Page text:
Poem: "Other Nations" by Kate Barnes from Kneeling Orion. © David R. Godine. Reprinted with permission. (buy now)
For Maxine Kumin
I used to think women who talked baby talk
to their animals were the rock bottom. Now I'm not
so sure. Now I open my moth
and hear, coming out of it, :Is you
a good, good dog?" words that are falling
in their light, descending order to two pricked ears,
a hairy face, a glowing eye, an unbroken
concentration on the excellent, bone-shaped dog biscuit
I'm holding up, increasing our pleasure
with some slight, prolonging chitchat.
My neighbor Zoë,
at twelve, cries to her cat, "Oh, dearest, darlingest
Wooshiekins!" as she presses extravagant kisses
on the round head of a pale, torpid marmalade
who doesn't seem to mind (but her silent father
gets up and leaves the room).
"They are other nations,"
my own father wrote, "caught with ourselves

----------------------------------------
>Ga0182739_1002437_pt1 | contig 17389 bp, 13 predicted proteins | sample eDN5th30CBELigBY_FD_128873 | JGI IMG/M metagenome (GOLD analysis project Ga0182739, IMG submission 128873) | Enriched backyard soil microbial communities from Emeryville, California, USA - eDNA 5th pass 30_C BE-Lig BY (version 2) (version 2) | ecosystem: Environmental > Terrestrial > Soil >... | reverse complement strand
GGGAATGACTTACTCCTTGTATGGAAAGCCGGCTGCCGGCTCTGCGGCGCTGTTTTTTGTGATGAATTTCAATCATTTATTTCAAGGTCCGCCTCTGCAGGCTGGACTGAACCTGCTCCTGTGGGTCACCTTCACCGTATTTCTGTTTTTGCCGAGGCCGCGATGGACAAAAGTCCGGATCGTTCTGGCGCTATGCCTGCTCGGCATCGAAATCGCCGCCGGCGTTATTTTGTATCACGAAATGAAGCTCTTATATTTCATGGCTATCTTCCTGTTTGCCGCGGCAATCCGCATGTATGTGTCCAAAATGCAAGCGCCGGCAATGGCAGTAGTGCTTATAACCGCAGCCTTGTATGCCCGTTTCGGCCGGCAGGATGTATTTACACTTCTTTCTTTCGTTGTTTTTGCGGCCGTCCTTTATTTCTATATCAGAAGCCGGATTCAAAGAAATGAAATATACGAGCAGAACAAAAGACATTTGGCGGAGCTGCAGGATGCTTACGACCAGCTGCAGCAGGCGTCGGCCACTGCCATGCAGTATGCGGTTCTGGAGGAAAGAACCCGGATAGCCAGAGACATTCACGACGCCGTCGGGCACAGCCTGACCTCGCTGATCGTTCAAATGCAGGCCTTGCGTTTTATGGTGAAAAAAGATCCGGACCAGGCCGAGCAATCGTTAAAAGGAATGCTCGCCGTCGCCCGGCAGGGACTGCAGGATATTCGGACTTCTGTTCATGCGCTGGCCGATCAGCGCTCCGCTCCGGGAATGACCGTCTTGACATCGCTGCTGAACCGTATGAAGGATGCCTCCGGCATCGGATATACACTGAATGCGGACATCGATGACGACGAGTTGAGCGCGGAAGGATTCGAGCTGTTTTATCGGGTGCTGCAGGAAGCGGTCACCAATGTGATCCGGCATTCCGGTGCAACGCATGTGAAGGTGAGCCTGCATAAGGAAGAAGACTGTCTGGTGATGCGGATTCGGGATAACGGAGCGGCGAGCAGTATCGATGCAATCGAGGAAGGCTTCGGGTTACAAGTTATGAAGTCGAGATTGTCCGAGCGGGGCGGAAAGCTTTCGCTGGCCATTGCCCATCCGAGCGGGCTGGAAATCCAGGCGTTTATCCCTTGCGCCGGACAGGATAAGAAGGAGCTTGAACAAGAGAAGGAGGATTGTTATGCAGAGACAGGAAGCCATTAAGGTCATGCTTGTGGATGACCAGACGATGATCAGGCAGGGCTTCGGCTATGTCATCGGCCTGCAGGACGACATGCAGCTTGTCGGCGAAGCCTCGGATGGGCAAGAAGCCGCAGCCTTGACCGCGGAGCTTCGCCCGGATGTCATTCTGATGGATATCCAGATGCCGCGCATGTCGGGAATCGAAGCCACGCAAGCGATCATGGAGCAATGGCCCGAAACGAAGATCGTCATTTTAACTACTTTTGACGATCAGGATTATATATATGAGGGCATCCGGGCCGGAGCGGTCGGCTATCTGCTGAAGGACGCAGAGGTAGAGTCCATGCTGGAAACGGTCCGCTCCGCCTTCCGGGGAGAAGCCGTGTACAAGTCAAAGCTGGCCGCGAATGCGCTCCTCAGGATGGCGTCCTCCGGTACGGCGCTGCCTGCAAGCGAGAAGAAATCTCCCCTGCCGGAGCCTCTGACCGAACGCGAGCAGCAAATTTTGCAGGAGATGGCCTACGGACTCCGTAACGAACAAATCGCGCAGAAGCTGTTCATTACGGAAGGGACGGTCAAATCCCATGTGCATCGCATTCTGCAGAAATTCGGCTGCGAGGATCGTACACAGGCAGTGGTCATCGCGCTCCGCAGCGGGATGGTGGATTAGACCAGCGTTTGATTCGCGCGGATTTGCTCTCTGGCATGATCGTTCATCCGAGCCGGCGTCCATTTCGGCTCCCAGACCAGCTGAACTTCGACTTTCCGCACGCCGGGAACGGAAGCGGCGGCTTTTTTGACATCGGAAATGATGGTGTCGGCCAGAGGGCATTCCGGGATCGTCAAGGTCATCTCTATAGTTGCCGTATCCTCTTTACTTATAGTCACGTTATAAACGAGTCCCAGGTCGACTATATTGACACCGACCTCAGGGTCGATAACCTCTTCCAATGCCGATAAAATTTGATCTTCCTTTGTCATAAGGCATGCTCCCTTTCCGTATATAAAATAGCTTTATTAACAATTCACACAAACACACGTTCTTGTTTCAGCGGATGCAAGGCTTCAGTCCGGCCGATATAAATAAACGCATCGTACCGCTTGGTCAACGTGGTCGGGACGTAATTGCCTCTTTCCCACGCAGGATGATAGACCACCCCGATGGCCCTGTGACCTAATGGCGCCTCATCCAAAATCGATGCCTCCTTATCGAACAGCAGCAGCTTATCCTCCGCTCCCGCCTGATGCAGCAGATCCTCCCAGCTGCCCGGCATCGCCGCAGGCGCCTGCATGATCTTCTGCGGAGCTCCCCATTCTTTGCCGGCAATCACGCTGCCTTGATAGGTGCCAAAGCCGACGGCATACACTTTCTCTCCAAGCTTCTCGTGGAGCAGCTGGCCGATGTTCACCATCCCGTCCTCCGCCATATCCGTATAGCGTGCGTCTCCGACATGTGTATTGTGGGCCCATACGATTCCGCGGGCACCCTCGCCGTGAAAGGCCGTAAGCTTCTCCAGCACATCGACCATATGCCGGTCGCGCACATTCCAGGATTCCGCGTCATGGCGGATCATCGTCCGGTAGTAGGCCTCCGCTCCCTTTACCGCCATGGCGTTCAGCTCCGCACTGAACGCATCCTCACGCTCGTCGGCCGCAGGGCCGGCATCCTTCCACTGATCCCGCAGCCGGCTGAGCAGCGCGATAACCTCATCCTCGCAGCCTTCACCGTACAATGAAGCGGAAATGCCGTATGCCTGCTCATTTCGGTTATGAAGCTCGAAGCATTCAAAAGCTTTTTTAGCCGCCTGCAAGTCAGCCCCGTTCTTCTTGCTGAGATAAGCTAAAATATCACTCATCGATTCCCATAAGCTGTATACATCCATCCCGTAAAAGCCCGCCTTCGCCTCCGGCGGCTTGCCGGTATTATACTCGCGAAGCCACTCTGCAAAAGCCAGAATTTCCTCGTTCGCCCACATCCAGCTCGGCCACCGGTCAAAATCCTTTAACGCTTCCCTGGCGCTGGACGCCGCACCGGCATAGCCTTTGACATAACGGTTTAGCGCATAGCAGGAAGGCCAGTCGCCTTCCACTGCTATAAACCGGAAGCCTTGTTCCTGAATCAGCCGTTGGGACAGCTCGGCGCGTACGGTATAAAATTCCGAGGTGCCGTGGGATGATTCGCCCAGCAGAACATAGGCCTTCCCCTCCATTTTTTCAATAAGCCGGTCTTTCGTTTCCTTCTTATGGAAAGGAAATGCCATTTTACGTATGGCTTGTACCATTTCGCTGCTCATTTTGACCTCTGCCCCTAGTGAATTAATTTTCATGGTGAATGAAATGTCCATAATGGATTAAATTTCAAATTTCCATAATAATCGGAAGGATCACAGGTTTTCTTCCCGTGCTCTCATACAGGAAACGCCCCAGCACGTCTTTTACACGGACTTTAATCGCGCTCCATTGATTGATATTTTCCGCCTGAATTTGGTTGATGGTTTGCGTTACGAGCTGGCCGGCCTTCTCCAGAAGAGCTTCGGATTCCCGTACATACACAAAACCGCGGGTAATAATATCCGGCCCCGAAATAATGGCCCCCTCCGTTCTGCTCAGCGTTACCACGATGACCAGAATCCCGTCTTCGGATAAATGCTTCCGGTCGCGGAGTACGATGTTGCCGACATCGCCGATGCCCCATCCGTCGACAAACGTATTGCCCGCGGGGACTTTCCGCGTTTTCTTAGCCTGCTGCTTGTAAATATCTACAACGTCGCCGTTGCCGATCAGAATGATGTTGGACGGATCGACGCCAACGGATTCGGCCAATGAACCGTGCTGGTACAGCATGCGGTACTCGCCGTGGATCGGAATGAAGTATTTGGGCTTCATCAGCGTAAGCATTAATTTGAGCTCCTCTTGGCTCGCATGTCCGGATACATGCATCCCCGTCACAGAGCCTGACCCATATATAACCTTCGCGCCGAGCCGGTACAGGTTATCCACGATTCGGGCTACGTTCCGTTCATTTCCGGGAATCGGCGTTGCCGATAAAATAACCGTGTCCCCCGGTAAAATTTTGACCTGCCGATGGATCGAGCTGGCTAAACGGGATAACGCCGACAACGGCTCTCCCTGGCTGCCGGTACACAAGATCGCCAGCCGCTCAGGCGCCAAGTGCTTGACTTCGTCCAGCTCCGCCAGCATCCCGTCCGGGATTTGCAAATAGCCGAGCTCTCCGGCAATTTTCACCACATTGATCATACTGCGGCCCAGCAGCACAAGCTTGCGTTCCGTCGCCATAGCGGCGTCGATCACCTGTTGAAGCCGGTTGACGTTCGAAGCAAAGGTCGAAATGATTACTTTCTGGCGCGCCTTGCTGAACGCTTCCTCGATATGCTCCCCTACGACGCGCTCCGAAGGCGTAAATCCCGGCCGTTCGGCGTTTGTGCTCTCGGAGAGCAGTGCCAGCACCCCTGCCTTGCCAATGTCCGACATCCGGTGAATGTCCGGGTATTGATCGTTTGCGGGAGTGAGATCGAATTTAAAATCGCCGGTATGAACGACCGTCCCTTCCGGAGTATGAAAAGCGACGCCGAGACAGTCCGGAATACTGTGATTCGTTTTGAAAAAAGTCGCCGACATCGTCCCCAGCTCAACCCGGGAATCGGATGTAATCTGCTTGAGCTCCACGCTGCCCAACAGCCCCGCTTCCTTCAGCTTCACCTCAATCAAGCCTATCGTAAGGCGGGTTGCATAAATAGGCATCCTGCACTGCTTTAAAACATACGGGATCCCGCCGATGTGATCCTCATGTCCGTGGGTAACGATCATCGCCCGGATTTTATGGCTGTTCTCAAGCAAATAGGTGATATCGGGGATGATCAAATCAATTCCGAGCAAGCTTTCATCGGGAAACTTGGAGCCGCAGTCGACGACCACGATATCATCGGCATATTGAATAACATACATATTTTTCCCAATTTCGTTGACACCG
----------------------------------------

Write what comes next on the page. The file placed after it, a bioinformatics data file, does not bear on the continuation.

in the net of life and time." Of course, he meant
the wild ones, but our household allies, too,
link us to a greater world. We wish
we could speak their languages; and, meanwhile,
they learn ours.
When the rein snaps
while I'm driving home in the buggy, with Blackberry
trotting hard, grabbing the bit, through the rush
of a blustery March day, I don't start hauling
on the other rein and risk tipping us over
or starting a runaway; I call to him loudly,
"wa-alk�wa-alk" and after he does that
he hears me say, "Whoa!" and he does that.
So how can I ever
praise that huge person enough, those twelve hundred pounds
of best behavior who may just have saved
my life? I get out and tie the ends
of the parted rein as he rolls
his questioning eye, and I pat
his strong, damp neck, repeating, over and over,
without thought, a mantra of gratitude to gods
and animals. "Thank you," I say, "thank you,
thank you, kind fate, thank you, my good, good friend!"